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Human Capital in Transitional Russia


  • Victoria Vernon

    (Univeristy of Texas at Austin)


This paper applies parametric and nonparametric techniques to the most recent data from the Russian Longitudinal Monitoring Survey (RLMS) 1992- 2000 and shows the returns to schooling increased over the course of transition, overall and for attainment cohorts neither at the top nor bottom of the schooling ladder. The collapse in earnings is focused on people with graduate degrees. Returns to schooling are higher for women; but this gain is more than offset by the large gender wage gap. The gender wage differential increased over the years especially for younger women and women without higher education; there is evidence of increased discrimination. Return to experience increased and remained higher for women than for men. The age-earnings profile for men became more compressed, favoring the young with respect to the old; whereas the opposite took place for women, whose earnings peak became steeper at the middle age. Comparing to the estimates from the U.S. Current Population Survey 1992-2000, the returns to schooling are still lower in Russia; while the returns to experience are higher, especially for women, and the gender wage differential is now more than twice as large in Russia than in the U.S.

Suggested Citation

  • Victoria Vernon, 2002. "Human Capital in Transitional Russia," Labor and Demography 0204003, University Library of Munich, Germany.
  • Handle: RePEc:wpa:wuwpla:0204003
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    Cited by:

    1. Flabbi, Luca & Paternostro, Stefano & Tiongson, Erwin R., 2008. "Returns to education in the economic transition: A systematic assessment using comparable data," Economics of Education Review, Elsevier, vol. 27(6), pages 724-740, December.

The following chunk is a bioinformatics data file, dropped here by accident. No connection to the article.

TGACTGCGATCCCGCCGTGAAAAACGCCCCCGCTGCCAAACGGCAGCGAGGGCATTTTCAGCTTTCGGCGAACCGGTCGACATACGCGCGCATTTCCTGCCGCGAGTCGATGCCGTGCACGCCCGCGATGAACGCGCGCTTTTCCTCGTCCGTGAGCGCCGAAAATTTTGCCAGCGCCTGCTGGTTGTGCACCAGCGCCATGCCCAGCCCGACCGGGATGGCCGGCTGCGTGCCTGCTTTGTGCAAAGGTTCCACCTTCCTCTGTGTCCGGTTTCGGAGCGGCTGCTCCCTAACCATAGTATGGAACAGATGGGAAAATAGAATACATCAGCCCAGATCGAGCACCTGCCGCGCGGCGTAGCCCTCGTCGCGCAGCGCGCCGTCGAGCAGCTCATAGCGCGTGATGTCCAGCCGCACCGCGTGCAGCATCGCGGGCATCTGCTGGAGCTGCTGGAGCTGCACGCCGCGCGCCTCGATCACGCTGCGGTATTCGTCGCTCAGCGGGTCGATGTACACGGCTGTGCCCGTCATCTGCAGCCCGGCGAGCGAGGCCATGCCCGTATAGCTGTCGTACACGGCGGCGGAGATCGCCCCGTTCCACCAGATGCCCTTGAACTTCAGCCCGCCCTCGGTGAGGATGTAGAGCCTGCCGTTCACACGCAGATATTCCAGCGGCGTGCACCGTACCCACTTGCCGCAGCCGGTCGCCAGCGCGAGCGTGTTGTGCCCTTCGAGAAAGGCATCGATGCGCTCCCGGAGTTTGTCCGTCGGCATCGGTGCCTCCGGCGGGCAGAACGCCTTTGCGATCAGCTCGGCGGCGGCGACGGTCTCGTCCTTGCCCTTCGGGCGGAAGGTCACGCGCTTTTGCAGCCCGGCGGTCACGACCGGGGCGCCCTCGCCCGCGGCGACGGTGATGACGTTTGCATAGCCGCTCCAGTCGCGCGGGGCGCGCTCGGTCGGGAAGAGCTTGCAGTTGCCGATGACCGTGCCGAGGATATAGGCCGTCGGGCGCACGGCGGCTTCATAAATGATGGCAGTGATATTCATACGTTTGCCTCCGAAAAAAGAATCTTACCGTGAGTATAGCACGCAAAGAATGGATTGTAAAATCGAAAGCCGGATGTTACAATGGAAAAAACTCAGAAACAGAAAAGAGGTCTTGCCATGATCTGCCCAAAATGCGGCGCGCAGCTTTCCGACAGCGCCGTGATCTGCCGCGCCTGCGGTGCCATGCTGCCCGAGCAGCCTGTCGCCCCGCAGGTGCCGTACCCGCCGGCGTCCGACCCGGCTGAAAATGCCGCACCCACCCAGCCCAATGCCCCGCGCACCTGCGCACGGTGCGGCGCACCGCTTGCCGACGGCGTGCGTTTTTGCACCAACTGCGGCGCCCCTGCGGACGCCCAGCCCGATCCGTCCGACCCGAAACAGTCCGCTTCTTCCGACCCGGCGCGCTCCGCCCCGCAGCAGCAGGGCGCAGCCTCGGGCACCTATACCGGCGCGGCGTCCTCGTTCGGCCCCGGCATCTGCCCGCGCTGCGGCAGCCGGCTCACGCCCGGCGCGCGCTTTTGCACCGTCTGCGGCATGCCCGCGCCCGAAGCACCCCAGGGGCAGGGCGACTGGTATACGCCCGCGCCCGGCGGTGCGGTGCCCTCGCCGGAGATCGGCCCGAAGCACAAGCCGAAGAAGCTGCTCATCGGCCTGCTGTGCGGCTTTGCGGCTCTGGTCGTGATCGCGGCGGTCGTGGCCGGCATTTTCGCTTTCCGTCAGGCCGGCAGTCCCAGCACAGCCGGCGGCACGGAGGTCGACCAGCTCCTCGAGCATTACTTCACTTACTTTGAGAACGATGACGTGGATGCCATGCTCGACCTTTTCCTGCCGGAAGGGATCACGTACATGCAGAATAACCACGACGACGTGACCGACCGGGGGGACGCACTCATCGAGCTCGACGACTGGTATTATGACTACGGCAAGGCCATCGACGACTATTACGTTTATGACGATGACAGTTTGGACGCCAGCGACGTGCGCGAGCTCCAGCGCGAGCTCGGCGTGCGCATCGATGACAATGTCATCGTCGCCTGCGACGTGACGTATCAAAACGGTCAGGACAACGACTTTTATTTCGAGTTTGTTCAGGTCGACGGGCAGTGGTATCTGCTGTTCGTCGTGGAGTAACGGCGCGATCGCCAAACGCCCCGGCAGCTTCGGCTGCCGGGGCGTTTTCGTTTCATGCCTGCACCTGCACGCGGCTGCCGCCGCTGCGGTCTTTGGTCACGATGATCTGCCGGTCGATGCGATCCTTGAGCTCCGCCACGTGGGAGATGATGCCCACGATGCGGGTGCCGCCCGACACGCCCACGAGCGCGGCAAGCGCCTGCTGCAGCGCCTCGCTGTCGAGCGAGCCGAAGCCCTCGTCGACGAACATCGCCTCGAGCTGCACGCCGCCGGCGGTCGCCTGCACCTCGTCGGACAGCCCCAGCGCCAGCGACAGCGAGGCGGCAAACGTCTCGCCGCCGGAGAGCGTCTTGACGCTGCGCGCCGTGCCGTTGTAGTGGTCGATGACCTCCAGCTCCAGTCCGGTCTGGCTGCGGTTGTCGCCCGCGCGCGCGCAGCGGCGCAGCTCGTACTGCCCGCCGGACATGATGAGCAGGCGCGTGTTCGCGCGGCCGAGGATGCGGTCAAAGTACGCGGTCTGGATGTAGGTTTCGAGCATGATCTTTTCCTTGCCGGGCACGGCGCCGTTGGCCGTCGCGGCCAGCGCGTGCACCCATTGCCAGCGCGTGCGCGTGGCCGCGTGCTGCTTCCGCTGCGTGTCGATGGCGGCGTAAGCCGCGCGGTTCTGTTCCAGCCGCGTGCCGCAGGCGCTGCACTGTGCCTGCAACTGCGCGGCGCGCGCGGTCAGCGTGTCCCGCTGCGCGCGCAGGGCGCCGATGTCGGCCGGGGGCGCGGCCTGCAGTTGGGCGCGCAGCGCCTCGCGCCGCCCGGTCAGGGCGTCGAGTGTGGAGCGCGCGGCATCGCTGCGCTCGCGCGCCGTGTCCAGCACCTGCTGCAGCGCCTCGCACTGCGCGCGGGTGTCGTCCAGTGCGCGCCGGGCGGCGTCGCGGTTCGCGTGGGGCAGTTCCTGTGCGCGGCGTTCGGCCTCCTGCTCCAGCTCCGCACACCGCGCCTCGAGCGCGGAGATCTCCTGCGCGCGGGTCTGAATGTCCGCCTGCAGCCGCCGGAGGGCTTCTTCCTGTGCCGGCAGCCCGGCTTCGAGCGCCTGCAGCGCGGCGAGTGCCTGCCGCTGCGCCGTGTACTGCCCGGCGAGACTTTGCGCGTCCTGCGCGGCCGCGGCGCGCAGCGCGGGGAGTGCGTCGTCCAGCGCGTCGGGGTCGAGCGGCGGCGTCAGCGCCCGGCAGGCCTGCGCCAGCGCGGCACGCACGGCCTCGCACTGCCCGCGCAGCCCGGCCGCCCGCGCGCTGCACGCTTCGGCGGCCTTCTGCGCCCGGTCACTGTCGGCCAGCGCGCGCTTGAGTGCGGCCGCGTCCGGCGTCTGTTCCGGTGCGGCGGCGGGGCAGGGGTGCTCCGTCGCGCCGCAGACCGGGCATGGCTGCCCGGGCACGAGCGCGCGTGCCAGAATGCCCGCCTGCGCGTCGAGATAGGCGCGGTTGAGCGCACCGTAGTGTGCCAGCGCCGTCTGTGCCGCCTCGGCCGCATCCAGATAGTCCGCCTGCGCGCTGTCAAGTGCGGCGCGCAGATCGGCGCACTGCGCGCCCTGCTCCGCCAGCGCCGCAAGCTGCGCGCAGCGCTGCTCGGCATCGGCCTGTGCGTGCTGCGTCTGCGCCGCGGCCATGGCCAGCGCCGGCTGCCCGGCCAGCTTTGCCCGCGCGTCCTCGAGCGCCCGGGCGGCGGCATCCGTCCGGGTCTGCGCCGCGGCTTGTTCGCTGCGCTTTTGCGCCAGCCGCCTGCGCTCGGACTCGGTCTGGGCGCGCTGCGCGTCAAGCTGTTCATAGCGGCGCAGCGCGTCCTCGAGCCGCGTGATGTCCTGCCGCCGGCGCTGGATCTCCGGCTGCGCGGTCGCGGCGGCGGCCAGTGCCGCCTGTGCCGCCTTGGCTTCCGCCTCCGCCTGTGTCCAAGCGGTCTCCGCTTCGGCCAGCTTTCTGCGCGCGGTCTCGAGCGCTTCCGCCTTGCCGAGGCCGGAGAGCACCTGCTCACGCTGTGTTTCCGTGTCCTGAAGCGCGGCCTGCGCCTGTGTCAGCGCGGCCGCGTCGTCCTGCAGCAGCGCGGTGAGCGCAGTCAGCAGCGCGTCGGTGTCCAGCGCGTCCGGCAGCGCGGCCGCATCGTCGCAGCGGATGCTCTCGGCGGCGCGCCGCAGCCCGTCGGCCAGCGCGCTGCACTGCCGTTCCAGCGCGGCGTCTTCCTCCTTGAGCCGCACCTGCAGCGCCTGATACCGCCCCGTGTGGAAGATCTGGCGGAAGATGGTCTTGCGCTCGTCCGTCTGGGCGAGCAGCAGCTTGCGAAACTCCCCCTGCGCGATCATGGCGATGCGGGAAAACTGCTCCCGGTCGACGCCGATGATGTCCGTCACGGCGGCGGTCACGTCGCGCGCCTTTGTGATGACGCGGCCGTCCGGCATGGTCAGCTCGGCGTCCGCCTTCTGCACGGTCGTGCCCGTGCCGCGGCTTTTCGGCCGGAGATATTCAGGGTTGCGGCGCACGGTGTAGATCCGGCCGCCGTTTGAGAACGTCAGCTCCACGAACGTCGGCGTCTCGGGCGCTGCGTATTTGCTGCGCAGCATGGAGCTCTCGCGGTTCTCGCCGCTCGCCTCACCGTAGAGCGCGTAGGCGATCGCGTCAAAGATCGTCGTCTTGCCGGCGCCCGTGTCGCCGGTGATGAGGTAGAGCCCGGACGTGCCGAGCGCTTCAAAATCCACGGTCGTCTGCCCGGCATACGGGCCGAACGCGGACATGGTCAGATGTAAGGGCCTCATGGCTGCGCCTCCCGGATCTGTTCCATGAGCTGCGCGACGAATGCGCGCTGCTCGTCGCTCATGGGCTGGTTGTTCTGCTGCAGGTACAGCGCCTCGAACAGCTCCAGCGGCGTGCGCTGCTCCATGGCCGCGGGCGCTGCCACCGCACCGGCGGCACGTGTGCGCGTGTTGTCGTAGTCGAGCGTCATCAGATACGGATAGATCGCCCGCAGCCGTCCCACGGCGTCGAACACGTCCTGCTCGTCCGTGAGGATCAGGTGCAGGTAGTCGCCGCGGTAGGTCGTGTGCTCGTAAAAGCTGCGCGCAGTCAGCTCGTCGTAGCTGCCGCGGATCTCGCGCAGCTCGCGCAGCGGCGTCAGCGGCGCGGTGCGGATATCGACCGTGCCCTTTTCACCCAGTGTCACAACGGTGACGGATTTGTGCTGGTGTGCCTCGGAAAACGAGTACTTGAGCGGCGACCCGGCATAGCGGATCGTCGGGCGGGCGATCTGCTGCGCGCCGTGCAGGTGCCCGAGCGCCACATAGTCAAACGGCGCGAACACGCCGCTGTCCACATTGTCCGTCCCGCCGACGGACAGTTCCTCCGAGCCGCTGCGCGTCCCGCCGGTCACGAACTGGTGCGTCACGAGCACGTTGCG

2. Alexander Muravyev, 2006. "Human Capital Externalities: Evidence from the Transition Economy of Russia," Discussion Papers of DIW Berlin 629, DIW Berlin, German Institute for Economic Research.
    3. Harry Patrinos & Suhas Parandekar & Ekaterina Melianova & Artem Volgin, 2020. "Returns to Education in the Russian Federation," World Bank Other Operational Studies 33976, The World Bank.
    4. Elena Kazakova, 2007. "Wages in a growing Russia," The Economics of Transition, The European Bank for Reconstruction and Development, vol. 15(2), pages 365-392, April.
    5. Tamar Khitarishvili, 2010. "Assessing the Returns to Education in Georgia," Economics Working Paper Archive wp_608, Levy Economics Institute.

    More about this item


    human capital; Russian transitional economy; labor markets returns to education; wage determinants;
    All these keywords.

    JEL classification:

    • P2 - Economic Systems - - Socialist Systems and Transition Economies
    • J0 - Labor and Demographic Economics - - General
    • J1 - Labor and Demographic Economics - - Demographic Economics
    • J3 - Labor and Demographic Economics - - Wages, Compensation, and Labor Costs
    • J7 - Labor and Demographic Economics - - Labor Discrimination

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